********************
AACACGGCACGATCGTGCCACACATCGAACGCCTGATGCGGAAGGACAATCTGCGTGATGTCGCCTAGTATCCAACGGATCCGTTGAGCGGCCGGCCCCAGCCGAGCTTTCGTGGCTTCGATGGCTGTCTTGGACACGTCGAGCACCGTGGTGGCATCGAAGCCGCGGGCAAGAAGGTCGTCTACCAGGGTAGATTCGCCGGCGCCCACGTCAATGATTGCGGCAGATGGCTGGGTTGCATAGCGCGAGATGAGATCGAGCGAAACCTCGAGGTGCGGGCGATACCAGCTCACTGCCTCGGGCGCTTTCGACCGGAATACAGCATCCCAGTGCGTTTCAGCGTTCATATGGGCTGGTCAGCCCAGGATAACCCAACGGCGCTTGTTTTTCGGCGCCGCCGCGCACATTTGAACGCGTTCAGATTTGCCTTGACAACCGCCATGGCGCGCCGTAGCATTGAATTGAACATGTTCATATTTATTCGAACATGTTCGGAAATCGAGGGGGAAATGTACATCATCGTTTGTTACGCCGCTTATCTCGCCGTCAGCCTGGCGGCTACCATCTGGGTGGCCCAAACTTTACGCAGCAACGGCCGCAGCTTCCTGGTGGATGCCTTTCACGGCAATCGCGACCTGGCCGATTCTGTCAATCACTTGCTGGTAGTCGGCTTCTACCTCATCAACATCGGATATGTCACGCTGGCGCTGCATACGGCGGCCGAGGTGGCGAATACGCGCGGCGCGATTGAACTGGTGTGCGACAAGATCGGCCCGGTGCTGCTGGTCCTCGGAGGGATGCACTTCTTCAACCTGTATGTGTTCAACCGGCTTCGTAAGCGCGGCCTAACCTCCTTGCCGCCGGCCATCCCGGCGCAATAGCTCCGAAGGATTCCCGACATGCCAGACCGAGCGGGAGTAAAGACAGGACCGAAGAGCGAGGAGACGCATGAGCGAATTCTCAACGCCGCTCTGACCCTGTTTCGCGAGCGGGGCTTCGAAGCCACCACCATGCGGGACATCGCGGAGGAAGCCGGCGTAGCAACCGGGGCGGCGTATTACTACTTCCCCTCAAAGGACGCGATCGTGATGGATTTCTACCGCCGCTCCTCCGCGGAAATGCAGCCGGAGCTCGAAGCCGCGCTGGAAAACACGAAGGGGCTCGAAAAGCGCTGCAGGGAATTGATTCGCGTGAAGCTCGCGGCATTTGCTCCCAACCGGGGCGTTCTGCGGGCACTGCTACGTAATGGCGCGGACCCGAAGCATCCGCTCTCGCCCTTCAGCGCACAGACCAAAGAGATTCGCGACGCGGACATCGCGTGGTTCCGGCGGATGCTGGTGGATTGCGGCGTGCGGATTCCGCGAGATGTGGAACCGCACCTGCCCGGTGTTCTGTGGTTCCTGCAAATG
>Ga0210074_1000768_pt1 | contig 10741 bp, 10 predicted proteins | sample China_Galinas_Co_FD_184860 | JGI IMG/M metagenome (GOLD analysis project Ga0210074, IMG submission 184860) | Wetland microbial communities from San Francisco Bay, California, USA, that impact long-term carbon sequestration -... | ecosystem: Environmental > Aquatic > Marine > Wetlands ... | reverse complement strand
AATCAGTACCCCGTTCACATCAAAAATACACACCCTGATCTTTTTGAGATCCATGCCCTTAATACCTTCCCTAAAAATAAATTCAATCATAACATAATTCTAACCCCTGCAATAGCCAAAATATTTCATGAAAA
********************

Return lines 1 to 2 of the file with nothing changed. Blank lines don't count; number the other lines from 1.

AACACGGCACGATCGTGCCACACATCGAACGCCTGATGCGGAAGGACAATCTGCGTGATGTCGCCTAGTATCCAACGGATCCGTTGAGCGGCCGGCCCCAGCCGAGCTTTCGTGGCTTCGATGGCTGTCTTGGACACGTCGAGCACCGTGGTGGCATCGAAGCCGCGGGCAAGAAGGTCGTCTACCAGGGTAGATTCGCCGGCGCCCACGTCAATGATTGCGGCAGATGGCTGGGTTGCATAGCGCGAGATGAGATCGAGCGAAACCTCGAGGTGCGGGCGATACCAGCTCACTGCCTCGGGCGCTTTCGACCGGAATACAGCATCCCAGTGCGTTTCAGCGTTCATATGGGCTGGTCAGCCCAGGATAACCCAACGGCGCTTGTTTTTCGGCGCCGCCGCGCACATTTGAACGCGTTCAGATTTGCCTTGACAACCGCCATGGCGCGCCGTAGCATTGAATTGAACATGTTCATATTTATTCGAACATGTTCGGAAATCGAGGGGGAAATGTACATCATCGTTTGTTACGCCGCTTATCTCGCCGTCAGCCTGGCGGCTACCATCTGGGTGGCCCAAACTTTACGCAGCAACGGCCGCAGCTTCCTGGTGGATGCCTTTCACGGCAATCGCGACCTGGCCGATTCTGTCAATCACTTGCTGGTAGTCGGCTTCTACCTCATCAACATCGGATATGTCACGCTGGCGCTGCATACGGCGGCCGAGGTGGCGAATACGCGCGGCGCGATTGAACTGGTGTGCGACAAGATCGGCCCGGTGCTGCTGGTCCTCGGAGGGATGCACTTCTTCAACCTGTATGTGTTCAACCGGCTTCGTAAGCGCGGCCTAACCTCCTTGCCGCCGGCCATCCCGGCGCAATAGCTCCGAAGGATTCCCGACATGCCAGACCGAGCGGGAGTAAAGACAGGACCGAAGAGCGAGGAGACGCATGAGCGAATTCTCAACGCCGCTCTGACCCTGTTTCGCGAGCGGGGCTTCGAAGCCACCACCATGCGGGACATCGCGGAGGAAGCCGGCGTAGCAACCGGGGCGGCGTATTACTACTTCCCCTCAAAGGACGCGATCGTGATGGATTTCTACCGCCGCTCCTCCGCGGAAATGCAGCCGGAGCTCGAAGCCGCGCTGGAAAACACGAAGGGGCTCGAAAAGCGCTGCAGGGAATTGATTCGCGTGAAGCTCGCGGCATTTGCTCCCAACCGGGGCGTTCTGCGGGCACTGCTACGTAATGGCGCGGACCCGAAGCATCCGCTCTCGCCCTTCAGCGCACAGACCAAAGAGATTCGCGACGCGGACATCGCGTGGTTCCGGCGGATGCTGGTGGATTGCGGCGTGCGGATTCCGCGAGATGTGGAACCGCACCTGCCCGGTGTTCTGTGGTTCCTGCAAATG
>Ga0210074_1000768_pt1 | contig 10741 bp, 10 predicted proteins | sample China_Galinas_Co_FD_184860 | JGI IMG/M metagenome (GOLD analysis project Ga0210074, IMG submission 184860) | Wetland microbial communities from San Francisco Bay, California, USA, that impact long-term carbon sequestration -... | ecosystem: Environmental > Aquatic > Marine > Wetlands ... | reverse complement strand